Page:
Referral bias is a type of bias that occurs when the types of individuals included in a study are not representative of the individuals in the overall population.
This type of bias occurs most often when researchers study the outcomes of patients in tertiary-care centers. A tertiary-care center is a center where patients in hospitals are referred to say they can receive specialized care for a certain medical condition or disease.
In most cases, only patients who are healthy enough to survive the relocation to a tertiary-care center are actually transferred which means the patients that are treated in these centers tend to be healthier, on average, compared to the overall population of patients who suffer from the condition.
Thus, when researchers analyze the recovery rates of these patients in tertiary-care centers it’s likely that the recovery rates will be much higher compared to the overall population of patients admitted into the hospital since the individuals were healthier to start with.
As a result, researchers may inaccurately conclude that a certain disease or medical condition is less severe than it actually is because they’re analyzing a sample of patients that is not representative of the population.
Also, researchers may inaccurately conclude that a certain facility is more capable of treating patients with a certain disease effectively because the recovery rate or survival rate is extremely high.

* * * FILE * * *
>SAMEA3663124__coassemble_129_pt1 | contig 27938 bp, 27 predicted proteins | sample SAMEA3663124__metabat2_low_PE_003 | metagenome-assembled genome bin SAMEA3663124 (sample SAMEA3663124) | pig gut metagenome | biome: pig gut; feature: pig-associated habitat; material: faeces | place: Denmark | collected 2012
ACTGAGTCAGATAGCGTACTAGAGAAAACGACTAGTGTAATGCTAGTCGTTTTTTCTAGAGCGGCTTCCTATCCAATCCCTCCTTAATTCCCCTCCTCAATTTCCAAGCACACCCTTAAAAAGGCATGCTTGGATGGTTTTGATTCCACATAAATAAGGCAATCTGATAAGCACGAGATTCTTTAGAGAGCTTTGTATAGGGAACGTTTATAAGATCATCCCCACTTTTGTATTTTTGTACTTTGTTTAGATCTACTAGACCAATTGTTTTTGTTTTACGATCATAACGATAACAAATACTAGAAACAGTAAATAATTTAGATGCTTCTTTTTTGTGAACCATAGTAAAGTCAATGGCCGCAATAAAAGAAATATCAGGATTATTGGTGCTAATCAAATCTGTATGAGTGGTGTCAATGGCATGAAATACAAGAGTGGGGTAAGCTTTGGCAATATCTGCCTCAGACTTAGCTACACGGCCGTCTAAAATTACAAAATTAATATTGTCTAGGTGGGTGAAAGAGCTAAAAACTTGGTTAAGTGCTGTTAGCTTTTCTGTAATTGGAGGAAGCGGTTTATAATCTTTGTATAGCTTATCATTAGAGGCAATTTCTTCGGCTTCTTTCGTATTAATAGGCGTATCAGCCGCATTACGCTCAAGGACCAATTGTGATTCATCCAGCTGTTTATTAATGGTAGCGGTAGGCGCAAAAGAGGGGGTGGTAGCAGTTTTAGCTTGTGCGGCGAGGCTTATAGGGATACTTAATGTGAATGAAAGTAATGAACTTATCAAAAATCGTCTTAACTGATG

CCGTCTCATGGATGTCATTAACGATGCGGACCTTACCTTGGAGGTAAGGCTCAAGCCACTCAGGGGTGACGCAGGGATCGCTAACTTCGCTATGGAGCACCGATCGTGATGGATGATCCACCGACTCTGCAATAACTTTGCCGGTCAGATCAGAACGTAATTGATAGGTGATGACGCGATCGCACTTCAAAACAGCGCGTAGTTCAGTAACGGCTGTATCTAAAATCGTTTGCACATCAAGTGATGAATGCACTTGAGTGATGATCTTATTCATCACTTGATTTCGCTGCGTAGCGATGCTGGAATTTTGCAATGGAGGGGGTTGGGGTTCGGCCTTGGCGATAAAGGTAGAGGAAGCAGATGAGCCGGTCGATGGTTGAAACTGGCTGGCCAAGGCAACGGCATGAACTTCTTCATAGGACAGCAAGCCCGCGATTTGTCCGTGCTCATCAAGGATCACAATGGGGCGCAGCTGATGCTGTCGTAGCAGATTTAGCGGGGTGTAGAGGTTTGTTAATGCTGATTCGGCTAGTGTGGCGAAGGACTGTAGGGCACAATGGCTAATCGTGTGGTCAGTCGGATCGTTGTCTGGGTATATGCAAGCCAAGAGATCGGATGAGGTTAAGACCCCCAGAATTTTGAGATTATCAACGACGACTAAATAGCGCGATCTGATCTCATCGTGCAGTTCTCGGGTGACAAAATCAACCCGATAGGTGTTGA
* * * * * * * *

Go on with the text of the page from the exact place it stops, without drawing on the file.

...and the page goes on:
However, these rates may only be high because the sample of patients that receive treatment in these centers are already quite healthy.
Factors that Lead to Referral Bias
In the previous example we saw that health was a factor that could cause referral bias.
Other factors that could also affect the likelihood of a patient to be transferred to a tertiary-care center (and thus lead to referral bias) include:
- Ability of patient to pay for a specialized treatment
- Distance between hospital and tertiary-care center
- Combination of underlying health conditions
- Means to be transferred from hospital to tertiary-care center.
Each of these factors could cause the sample of patients that receive care at a tertiary-care center to be quite different from the population of patients that actually come to the hospital, which could result in referral bias.
Refer to this research study on patients with gram-negative bloodstream infections for a real-life example of referral bias.
Other types of biases that can occur in research include:
Refer to this tutorial for a background on the importance of representative samples in research.